Next the defendant asserts that the court did not allow him sufficient time in which to produce witnesses in his behalf. At the beginning of the trial on April 1, 1960, the court again advised the defendant of the charge against him and the extent of punishment that could be assessed in case of conviction. The defendant stated that his plea was not guilty and not guilty by reason of temporary insanity. The court advised the defendant that since he was acting as his own attorney he should bring out in his evidence by the testimony of himself and other witnesses what his condition was. The defendant stated that there was a psychiatrist in Springfield who would be "a willing witness" but that he was out of town and would not be back until Monday and asked if there was any chance of getting the case delayed until Monday. The court advised the defendant that he could not postpone the trial because he had other court engagements on Monday and this was a special setting of the case. The defendant did not answer directly when the court asked if the psychiatrist had examined him but replied that the doctor's testimony would prove that the defendant had "a messed-up disposition." The court stated that since the defendant was representing himself the court would be "pretty liberal in letting you get in evidence or state what the doctor has told you, if he has told you anything." This appeared to satisfy the defendant and he went to trial without further objection.

The defendant has wholly failed to comply with the requirements of Supreme Court Rule 25.08(b) which specifies the showing that must be made for a continuance on account of the absence of a witness. Among other deficiencies this record does not fully and definitely show the name of the witness and his residence, the probability of procuring his testimony, the materiality of his testimony or that the proof could not be made otherwise, as suggested by the court. The record shows that the court was lenient and patient with the defendant in trying to get him to accept counsel and in granting him time to prepare his defense. No abuse of discretion is shown and the assignment of error is denied. State v. Ash, Mo., 286 S.W.2d 808; State v. Le Beau, Mo., 306 S.W.2d 482.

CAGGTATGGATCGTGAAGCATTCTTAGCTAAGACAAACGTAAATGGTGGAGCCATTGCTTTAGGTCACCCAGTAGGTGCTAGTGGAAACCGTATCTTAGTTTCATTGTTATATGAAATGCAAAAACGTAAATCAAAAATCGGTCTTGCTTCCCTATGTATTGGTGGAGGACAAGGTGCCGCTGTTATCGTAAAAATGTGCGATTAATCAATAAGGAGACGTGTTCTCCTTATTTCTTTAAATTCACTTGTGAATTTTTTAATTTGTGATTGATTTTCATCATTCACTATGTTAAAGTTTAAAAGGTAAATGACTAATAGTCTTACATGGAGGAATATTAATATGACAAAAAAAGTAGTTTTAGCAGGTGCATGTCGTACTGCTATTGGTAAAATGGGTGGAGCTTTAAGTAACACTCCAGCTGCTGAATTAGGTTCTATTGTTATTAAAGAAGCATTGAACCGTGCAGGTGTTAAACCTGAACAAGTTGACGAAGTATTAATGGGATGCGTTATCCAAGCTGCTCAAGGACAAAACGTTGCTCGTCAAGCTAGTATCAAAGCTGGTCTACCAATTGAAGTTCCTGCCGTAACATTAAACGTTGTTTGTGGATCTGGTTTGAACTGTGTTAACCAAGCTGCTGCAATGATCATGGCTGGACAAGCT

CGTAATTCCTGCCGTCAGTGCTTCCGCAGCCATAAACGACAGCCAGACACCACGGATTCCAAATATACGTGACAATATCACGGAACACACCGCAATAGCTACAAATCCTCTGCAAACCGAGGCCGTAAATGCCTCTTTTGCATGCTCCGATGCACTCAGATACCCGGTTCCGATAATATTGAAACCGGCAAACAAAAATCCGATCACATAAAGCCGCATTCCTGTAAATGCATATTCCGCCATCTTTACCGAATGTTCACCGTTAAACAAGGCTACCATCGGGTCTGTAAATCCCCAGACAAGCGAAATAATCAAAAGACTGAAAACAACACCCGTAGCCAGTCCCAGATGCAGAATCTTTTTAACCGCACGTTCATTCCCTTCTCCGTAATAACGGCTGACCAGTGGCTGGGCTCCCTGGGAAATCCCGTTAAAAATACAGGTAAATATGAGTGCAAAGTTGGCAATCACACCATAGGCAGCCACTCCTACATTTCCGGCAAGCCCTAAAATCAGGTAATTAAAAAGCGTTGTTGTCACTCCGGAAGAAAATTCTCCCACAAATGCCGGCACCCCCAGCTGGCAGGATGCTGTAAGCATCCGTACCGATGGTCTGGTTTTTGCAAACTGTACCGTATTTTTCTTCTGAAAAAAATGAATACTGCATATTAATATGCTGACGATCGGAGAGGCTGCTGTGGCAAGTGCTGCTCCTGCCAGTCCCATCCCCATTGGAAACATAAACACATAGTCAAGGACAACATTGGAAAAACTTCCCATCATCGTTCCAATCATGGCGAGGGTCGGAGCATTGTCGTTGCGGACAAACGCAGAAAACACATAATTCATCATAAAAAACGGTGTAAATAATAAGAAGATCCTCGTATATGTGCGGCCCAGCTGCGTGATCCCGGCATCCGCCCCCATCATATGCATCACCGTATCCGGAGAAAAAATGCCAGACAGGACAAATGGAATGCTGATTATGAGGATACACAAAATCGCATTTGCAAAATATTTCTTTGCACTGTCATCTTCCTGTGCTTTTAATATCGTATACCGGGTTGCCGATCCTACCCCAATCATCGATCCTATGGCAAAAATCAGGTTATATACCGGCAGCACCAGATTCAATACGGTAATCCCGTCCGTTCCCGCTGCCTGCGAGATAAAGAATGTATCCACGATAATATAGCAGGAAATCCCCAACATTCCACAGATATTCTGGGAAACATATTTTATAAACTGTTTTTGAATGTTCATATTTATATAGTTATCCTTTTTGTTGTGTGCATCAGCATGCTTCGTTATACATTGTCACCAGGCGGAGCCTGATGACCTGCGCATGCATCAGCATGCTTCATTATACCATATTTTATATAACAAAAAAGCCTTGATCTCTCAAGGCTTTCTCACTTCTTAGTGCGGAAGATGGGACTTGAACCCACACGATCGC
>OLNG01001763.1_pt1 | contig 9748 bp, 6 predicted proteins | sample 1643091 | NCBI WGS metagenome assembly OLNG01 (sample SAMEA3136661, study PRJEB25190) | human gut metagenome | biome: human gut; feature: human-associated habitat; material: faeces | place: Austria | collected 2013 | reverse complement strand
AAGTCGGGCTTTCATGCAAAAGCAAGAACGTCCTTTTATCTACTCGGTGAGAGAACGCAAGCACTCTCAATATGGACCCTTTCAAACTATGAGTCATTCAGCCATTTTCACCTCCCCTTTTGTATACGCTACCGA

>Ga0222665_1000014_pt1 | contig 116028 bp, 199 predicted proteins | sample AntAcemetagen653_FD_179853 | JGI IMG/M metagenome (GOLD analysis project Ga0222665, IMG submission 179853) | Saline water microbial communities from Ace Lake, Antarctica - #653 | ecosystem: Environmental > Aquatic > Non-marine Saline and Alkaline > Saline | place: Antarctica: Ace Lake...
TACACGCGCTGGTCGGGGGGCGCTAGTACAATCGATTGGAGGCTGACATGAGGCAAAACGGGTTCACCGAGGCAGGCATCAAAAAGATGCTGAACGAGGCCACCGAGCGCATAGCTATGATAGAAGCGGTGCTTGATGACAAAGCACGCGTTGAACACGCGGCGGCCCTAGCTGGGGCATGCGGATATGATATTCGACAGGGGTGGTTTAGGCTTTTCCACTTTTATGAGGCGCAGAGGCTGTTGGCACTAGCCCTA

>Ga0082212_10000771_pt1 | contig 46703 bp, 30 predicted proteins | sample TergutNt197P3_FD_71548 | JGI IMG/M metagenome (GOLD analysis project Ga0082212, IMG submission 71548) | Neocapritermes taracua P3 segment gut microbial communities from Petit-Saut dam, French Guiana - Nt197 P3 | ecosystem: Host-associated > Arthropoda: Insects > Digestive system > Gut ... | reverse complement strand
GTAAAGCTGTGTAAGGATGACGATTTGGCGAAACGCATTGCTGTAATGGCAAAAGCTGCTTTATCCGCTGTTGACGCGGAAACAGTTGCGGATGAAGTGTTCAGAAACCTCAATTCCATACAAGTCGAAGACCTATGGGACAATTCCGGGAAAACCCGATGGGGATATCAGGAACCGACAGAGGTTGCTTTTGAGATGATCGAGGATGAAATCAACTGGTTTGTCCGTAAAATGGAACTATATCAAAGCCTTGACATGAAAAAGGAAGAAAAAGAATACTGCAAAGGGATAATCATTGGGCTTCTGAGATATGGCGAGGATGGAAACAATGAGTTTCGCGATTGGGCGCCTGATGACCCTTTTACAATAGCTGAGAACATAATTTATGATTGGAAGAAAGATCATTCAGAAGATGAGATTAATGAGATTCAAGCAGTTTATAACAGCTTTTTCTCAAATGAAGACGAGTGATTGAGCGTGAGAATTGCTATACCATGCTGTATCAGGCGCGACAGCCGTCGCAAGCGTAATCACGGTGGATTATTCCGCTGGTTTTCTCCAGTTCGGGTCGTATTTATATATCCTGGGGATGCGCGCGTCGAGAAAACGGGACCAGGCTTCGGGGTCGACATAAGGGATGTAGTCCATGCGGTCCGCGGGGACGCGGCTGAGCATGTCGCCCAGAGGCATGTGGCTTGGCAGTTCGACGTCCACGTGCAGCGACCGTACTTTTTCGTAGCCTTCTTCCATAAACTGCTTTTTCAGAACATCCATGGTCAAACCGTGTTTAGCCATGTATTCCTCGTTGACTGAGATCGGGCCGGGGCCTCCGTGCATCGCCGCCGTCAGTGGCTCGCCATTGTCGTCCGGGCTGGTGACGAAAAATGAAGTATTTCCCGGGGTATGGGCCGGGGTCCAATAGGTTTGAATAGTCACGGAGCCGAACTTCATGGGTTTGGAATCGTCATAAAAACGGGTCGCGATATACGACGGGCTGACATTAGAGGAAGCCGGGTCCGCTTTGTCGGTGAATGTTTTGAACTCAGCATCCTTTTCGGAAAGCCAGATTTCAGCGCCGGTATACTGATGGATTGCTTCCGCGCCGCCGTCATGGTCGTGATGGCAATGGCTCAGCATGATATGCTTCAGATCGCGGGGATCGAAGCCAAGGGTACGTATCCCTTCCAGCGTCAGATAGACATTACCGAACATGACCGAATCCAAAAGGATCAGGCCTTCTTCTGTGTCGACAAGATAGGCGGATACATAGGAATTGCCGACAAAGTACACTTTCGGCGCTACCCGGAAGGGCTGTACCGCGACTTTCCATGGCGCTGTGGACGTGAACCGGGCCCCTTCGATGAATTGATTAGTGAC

Finally the defendant's motion for new trial alleges that "the aforesaid court actions infringed petitioner's Constitutional Rights and is contrary to Article I Section 2 and Section 10, of the Constitution to the State of Missouri and therein violates the VI and XIV amendments to the Constitution of the United States of America." The defendant has not pointed out any particular in which he was denied due process of law or in which any other constitutional rights were violated, and we have discovered none. Accordingly the assignment is denied.

We have considered all of the specifications of error contained in the motion for new trial and find them to be without merit. We have also examined the parts of the record and entries designated in Supreme Court Rules 28.02 and 28.08 and find them to be proper in form and free from error. Accordingly the judgment is affirmed.

All concur.